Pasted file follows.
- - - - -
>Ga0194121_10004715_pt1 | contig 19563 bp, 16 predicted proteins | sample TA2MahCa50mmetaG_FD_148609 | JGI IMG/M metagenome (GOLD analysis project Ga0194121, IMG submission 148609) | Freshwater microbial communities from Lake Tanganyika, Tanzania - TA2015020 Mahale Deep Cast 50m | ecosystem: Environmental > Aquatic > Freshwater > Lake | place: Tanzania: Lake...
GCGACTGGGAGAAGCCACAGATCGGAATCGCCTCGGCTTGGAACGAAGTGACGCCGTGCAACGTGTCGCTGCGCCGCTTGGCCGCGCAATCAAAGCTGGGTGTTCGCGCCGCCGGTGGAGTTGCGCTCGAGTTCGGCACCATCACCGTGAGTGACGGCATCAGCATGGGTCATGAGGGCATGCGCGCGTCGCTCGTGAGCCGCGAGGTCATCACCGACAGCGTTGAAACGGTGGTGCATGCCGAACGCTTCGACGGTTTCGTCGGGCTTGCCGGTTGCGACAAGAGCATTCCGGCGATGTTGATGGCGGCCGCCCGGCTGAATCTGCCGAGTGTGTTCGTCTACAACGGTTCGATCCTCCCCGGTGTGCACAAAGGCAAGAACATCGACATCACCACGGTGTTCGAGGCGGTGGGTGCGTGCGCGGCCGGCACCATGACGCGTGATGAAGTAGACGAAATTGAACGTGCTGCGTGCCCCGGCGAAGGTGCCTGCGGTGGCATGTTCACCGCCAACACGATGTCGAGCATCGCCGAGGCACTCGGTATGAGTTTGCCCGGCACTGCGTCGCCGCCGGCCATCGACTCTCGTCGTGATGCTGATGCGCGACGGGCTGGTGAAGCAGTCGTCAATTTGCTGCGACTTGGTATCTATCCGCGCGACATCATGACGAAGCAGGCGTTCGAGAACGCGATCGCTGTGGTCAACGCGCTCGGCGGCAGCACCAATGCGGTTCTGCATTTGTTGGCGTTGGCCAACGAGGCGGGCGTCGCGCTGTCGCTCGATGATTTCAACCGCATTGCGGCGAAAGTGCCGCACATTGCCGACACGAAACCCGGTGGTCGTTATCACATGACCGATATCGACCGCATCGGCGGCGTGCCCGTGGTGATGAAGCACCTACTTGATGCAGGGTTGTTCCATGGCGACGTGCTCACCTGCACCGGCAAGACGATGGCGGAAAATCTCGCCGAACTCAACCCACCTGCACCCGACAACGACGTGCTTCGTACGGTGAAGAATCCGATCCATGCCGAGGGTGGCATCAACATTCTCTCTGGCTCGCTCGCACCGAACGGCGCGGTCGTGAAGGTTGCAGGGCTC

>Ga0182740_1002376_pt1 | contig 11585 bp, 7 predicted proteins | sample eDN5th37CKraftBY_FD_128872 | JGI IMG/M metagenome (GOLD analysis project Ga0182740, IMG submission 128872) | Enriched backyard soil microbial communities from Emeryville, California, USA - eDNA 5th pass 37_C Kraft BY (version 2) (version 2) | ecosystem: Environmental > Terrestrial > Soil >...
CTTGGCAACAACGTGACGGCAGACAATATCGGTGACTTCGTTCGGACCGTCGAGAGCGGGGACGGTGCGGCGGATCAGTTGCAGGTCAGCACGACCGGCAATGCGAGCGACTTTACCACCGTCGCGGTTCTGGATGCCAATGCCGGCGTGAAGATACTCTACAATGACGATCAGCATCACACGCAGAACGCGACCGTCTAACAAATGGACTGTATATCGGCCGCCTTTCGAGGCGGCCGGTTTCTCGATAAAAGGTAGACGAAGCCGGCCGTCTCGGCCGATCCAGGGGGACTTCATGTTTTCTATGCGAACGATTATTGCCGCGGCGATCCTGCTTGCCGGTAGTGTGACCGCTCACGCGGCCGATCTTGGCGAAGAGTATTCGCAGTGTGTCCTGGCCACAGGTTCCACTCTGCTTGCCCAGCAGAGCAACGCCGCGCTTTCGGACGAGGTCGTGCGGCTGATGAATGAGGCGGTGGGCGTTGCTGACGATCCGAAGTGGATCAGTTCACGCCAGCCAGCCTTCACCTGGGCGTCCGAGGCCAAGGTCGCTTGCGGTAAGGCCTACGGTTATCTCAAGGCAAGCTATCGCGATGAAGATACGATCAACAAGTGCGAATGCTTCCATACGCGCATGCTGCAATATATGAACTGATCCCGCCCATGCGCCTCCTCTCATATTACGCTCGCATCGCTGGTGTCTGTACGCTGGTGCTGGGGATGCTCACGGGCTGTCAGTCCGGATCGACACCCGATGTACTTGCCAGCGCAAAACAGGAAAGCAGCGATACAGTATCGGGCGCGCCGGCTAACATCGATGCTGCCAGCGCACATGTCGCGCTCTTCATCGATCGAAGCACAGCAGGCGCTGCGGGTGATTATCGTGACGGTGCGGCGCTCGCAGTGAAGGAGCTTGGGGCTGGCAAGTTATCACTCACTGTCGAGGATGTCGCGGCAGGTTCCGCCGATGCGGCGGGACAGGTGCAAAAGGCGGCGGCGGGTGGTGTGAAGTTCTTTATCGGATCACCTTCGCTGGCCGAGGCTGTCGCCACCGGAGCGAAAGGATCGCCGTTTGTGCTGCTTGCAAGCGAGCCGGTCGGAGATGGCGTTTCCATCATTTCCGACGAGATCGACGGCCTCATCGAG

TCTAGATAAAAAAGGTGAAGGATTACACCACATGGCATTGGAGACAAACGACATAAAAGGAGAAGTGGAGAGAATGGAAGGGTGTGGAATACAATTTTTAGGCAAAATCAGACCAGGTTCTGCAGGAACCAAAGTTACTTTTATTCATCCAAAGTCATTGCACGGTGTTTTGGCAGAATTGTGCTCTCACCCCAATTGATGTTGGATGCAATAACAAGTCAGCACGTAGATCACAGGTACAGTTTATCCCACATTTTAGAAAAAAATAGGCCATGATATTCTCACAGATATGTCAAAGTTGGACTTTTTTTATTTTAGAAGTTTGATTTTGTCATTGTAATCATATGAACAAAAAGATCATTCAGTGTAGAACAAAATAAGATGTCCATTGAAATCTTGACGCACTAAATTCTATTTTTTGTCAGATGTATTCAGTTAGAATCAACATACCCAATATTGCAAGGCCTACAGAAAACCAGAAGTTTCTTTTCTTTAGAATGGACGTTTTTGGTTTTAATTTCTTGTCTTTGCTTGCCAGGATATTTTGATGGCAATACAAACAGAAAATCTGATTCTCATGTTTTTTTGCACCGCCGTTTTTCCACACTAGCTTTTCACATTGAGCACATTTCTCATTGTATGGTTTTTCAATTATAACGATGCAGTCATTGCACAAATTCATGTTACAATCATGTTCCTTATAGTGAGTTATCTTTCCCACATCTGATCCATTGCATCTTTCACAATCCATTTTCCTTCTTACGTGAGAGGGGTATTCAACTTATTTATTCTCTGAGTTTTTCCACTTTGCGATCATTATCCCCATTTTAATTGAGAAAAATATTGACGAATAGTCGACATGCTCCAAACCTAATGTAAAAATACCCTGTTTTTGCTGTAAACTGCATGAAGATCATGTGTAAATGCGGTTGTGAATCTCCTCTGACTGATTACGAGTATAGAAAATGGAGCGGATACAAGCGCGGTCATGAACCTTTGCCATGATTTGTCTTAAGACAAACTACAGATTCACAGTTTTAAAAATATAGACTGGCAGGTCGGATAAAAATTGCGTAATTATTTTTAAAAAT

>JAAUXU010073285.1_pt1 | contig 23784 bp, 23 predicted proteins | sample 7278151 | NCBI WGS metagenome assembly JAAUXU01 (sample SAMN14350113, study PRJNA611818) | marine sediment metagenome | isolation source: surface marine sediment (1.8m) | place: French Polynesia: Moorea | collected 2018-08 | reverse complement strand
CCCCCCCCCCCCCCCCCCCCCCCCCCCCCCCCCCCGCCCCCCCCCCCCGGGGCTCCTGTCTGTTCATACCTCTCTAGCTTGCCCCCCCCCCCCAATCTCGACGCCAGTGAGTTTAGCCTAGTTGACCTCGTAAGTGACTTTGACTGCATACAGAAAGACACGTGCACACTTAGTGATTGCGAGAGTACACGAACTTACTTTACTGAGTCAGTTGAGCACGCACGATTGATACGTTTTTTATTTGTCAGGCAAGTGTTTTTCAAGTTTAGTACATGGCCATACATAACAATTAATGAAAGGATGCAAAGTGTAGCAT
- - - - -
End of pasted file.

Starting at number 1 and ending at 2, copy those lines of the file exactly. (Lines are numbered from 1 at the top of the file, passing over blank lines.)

>Ga0194121_10004715_pt1 | contig 19563 bp, 16 predicted proteins | sample TA2MahCa50mmetaG_FD_148609 | JGI IMG/M metagenome (GOLD analysis project Ga0194121, IMG submission 148609) | Freshwater microbial communities from Lake Tanganyika, Tanzania - TA2015020 Mahale Deep Cast 50m | ecosystem: Environmental > Aquatic > Freshwater > Lake | place: Tanzania: Lake...
GCGACTGGGAGAAGCCACAGATCGGAATCGCCTCGGCTTGGAACGAAGTGACGCCGTGCAACGTGTCGCTGCGCCGCTTGGCCGCGCAATCAAAGCTGGGTGTTCGCGCCGCCGGTGGAGTTGCGCTCGAGTTCGGCACCATCACCGTGAGTGACGGCATCAGCATGGGTCATGAGGGCATGCGCGCGTCGCTCGTGAGCCGCGAGGTCATCACCGACAGCGTTGAAACGGTGGTGCATGCCGAACGCTTCGACGGTTTCGTCGGGCTTGCCGGTTGCGACAAGAGCATTCCGGCGATGTTGATGGCGGCCGCCCGGCTGAATCTGCCGAGTGTGTTCGTCTACAACGGTTCGATCCTCCCCGGTGTGCACAAAGGCAAGAACATCGACATCACCACGGTGTTCGAGGCGGTGGGTGCGTGCGCGGCCGGCACCATGACGCGTGATGAAGTAGACGAAATTGAACGTGCTGCGTGCCCCGGCGAAGGTGCCTGCGGTGGCATGTTCACCGCCAACACGATGTCGAGCATCGCCGAGGCACTCGGTATGAGTTTGCCCGGCACTGCGTCGCCGCCGGCCATCGACTCTCGTCGTGATGCTGATGCGCGACGGGCTGGTGAAGCAGTCGTCAATTTGCTGCGACTTGGTATCTATCCGCGCGACATCATGACGAAGCAGGCGTTCGAGAACGCGATCGCTGTGGTCAACGCGCTCGGCGGCAGCACCAATGCGGTTCTGCATTTGTTGGCGTTGGCCAACGAGGCGGGCGTCGCGCTGTCGCTCGATGATTTCAACCGCATTGCGGCGAAAGTGCCGCACATTGCCGACACGAAACCCGGTGGTCGTTATCACATGACCGATATCGACCGCATCGGCGGCGTGCCCGTGGTGATGAAGCACCTACTTGATGCAGGGTTGTTCCATGGCGACGTGCTCACCTGCACCGGCAAGACGATGGCGGAAAATCTCGCCGAACTCAACCCACCTGCACCCGACAACGACGTGCTTCGTACGGTGAAGAATCCGATCCATGCCGAGGGTGGCATCAACATTCTCTCTGGCTCGCTCGCACCGAACGGCGCGGTCGTGAAGGTTGCAGGGCTC